Presentation: Honestly, the graphics aren’t Vanillaware’s best work – and that is typically the biggest draw of their 2D titles. Aside from some sterile, soulless, cheap-feeling battle screens typical of a 2nd rate developer like Koei or Idea Factory, the hand-drawn art is much less impactful than previous accomplishments. Whether or not this is due to my large screen play sessions or overly-used backdrops, the scene-by-scene dialogue sequences contrast pausable tactics map views in more ways than one. It comes across as two different games, a coupling of concepts: one is similar to the soft-edged relaxation of a dating simulator, the other a tense-and-tinny assault on the senses found with digital casinos or frenetic tactics sims. Giving credit where credit is due, this could all be intentional so that distinct emotional states exist depending on your progress in the game, or even amping up the tension during action sequences, but it’s certainly a unique dichotomy regardless.
The UI has all necessary info within easy reach, and manages to make it somewhat attractive in its navigation. One can’t help but draw references to sliding comic book panes for half the game, the other bearing resemblance to classic RPGs with stacks of stats. It’s not to say that extraneous info clutters any piece of the interface, but the extreme ease at progression can be done so without referencing even half of the display. (Like the Witcher, the efficiency at which you win is a challenge of its own.)
I’m not a snobby audiophile in the slightest, but someone in charge of this section of the production values just put a big ol’ checkmark next to “has sound” and called it a day. There’s a generic and punchy quality to battle where the dull pops and indistinct bassy resonance of enemies destroyed, followed by tinkling pips as you collect points, just rubs me the wrong way. The expansive drum&bass or JPop soundtrack doesn’t lend any favors either…. I just don’t like it. This is the worst parts of early 00s techno and generic orchestral fluff. (I’m not a fan, but anyone that enjoys modern anime will probably fall in love with it.) Plenty of effort went into the music selection, for sure, which is why I feel so guilty in how underwhelming it is to me. (Play one more minute of that terrible start screen music and I’m going to scream.)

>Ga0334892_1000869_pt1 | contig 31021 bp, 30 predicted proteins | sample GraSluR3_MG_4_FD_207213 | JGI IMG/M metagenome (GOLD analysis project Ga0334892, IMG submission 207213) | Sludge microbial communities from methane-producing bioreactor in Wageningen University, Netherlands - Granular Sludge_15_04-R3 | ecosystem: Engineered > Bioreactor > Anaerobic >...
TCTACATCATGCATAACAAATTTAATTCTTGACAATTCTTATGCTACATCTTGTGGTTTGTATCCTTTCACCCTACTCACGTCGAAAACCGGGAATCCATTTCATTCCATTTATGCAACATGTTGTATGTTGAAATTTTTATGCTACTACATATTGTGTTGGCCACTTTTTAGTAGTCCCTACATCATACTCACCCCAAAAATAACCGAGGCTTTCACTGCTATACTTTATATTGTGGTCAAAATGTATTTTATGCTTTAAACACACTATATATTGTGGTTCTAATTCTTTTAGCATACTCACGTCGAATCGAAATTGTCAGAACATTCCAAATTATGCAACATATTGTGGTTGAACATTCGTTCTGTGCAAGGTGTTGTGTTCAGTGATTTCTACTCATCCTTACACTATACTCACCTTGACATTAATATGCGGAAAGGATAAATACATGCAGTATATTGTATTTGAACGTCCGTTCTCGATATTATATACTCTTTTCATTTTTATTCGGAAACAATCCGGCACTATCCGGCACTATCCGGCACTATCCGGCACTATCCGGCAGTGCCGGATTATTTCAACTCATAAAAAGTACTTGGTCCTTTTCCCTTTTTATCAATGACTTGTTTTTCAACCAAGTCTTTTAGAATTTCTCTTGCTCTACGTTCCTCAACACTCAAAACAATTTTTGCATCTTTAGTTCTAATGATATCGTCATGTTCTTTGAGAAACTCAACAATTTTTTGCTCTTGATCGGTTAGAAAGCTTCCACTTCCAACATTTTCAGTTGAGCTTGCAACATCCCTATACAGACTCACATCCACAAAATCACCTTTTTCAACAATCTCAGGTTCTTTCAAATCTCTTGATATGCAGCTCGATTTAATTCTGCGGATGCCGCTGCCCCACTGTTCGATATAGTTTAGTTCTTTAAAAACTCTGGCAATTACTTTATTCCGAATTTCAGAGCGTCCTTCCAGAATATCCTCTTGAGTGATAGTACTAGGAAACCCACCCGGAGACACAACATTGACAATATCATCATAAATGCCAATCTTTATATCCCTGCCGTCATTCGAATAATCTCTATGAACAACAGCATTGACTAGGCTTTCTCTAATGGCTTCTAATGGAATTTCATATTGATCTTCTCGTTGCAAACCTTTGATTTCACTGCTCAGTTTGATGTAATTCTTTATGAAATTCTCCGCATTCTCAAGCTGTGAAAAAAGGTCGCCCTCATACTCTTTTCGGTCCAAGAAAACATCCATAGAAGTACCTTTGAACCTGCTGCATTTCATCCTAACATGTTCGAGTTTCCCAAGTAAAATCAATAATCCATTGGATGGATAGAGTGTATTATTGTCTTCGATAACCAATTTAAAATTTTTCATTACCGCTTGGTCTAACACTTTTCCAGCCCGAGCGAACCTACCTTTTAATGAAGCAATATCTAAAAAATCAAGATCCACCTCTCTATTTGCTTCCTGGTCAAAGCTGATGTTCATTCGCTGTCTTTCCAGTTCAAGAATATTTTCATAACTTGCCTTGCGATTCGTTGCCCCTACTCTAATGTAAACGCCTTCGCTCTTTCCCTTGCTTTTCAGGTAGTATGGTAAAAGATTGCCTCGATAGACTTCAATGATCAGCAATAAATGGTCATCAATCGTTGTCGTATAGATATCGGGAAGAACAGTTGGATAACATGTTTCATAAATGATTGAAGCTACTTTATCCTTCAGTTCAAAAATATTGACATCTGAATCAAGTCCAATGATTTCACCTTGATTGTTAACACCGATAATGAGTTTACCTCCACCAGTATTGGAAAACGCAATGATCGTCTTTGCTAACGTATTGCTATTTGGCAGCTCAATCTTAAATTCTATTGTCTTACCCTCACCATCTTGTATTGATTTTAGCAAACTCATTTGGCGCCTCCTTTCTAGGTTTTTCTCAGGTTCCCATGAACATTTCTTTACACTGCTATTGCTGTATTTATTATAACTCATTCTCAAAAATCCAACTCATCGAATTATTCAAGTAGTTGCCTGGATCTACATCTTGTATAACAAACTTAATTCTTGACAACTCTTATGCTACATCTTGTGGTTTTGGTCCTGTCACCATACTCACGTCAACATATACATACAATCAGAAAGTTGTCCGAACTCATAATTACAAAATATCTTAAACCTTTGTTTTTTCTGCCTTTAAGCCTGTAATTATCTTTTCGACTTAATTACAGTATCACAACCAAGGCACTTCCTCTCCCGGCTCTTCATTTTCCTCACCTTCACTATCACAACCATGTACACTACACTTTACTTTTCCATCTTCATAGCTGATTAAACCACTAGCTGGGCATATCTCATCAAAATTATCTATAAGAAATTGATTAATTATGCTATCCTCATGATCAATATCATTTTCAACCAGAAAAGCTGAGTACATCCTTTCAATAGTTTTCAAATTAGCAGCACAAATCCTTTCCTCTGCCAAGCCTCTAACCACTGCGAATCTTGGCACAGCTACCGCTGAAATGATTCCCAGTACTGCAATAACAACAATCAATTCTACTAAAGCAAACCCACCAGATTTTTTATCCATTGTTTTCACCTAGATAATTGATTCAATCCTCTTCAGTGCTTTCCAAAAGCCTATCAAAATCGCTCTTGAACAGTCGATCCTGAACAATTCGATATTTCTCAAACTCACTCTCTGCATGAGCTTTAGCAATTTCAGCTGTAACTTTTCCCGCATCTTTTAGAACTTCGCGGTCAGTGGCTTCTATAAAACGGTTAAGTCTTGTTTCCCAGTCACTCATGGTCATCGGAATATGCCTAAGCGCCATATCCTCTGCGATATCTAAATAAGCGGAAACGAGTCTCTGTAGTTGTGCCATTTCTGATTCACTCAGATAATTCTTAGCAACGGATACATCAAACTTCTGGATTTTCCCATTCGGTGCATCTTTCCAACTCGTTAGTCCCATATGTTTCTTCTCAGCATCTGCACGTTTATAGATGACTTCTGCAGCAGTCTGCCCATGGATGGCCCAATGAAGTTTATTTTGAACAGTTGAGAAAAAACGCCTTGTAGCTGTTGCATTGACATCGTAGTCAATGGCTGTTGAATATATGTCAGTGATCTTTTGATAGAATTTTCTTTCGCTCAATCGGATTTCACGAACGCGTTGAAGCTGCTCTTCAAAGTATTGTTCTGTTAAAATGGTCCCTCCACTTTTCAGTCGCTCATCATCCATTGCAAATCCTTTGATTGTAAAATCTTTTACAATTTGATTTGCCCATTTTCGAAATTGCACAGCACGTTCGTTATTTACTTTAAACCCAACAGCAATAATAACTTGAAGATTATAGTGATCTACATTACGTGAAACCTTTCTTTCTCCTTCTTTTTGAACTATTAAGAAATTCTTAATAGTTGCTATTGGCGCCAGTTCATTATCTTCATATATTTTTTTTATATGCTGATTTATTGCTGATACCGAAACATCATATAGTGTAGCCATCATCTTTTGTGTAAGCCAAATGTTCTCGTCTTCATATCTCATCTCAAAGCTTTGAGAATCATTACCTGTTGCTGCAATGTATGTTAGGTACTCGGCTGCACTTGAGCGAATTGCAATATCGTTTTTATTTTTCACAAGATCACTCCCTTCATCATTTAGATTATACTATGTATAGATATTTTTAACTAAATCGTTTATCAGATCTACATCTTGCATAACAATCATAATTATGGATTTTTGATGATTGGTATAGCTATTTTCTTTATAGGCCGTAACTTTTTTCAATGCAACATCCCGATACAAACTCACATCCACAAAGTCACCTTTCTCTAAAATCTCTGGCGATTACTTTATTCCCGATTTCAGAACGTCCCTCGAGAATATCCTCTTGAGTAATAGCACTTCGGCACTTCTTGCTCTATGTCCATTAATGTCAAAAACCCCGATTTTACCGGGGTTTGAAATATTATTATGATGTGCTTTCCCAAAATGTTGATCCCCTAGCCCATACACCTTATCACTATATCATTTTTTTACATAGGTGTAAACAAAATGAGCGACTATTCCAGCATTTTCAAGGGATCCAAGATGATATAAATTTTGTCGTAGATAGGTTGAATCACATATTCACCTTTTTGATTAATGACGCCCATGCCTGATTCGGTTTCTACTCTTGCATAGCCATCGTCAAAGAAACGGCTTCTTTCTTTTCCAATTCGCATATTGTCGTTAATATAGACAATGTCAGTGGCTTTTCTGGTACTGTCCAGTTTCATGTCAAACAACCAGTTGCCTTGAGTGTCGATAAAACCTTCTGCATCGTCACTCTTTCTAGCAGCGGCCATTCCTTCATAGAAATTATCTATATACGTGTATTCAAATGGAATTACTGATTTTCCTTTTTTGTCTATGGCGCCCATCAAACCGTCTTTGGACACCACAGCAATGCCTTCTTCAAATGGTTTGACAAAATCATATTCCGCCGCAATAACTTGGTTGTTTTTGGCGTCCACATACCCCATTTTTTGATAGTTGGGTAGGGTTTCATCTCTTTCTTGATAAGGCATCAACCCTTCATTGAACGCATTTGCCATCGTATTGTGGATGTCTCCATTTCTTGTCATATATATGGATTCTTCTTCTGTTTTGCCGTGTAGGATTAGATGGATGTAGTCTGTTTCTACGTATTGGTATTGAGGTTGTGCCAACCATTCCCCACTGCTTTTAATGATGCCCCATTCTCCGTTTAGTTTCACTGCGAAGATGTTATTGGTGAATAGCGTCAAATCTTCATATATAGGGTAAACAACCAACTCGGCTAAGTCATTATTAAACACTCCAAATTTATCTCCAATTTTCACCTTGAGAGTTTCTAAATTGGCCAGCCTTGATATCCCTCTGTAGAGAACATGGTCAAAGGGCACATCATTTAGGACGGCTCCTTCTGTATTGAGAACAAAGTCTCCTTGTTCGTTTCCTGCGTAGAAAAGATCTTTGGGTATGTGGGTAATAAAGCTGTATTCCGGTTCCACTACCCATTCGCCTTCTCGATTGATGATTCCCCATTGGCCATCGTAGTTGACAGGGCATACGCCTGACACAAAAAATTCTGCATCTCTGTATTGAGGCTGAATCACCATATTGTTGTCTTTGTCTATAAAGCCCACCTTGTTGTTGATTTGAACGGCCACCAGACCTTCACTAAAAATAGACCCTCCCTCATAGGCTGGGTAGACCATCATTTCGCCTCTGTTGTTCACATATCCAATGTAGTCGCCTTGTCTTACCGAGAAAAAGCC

Fortunately, the primary portion of the game is much less grating in the serviceable, unassuming voiceovers of character interactions and internal monologue. Though it all reads relatively slowly for a game so dependent on conversation, I found the English voice actors quite pleasant, many of the scenes exhibiting a surprisingly quiet atmosphere with little ambience for immersion. (I kept thinking an audio channel had come unplugged.)
Unique Features: Borrows so many plot twists that the result reforges its originality. Melding an interactive storybook with a precision real-time tactics game is a novel concept. During each play session, you essentially choose whether to watch dialogue unfurl or to go destroy swarms of polygonal invaders.
Gameplay: There are two distinct modes.
1) While not as mechanically complex as a dating sim and not as simple as a “walking simulator”, the meat and potatoes of 13 Sentinels are the elaborately intertwining dialogue sequences across different eras. Each of the pilots (whom you flash forward to control during team-based battle) has their own backstory and viewpoints throughout a convoluted conceptual labyrinth of sci-fi tropes, none of which they individually comprehend on their own. You, the player, choose what scenes and characters interest you most as a generally-on-rails chain of dialogue between 2 or 3 characters draws the veil back on an ever-broadening setting. Light Adventure game mechanics has you “memorizing” keywords to deploy strategically in answering questions or in prodding the next gatekeeper to spill his knowledge about that particular phase of story, but most of the mechanics or scene selections are automated and the risk of failure is non-existent (just an inefficiency in your selections or the amount of iterations experienced before breaking a loop).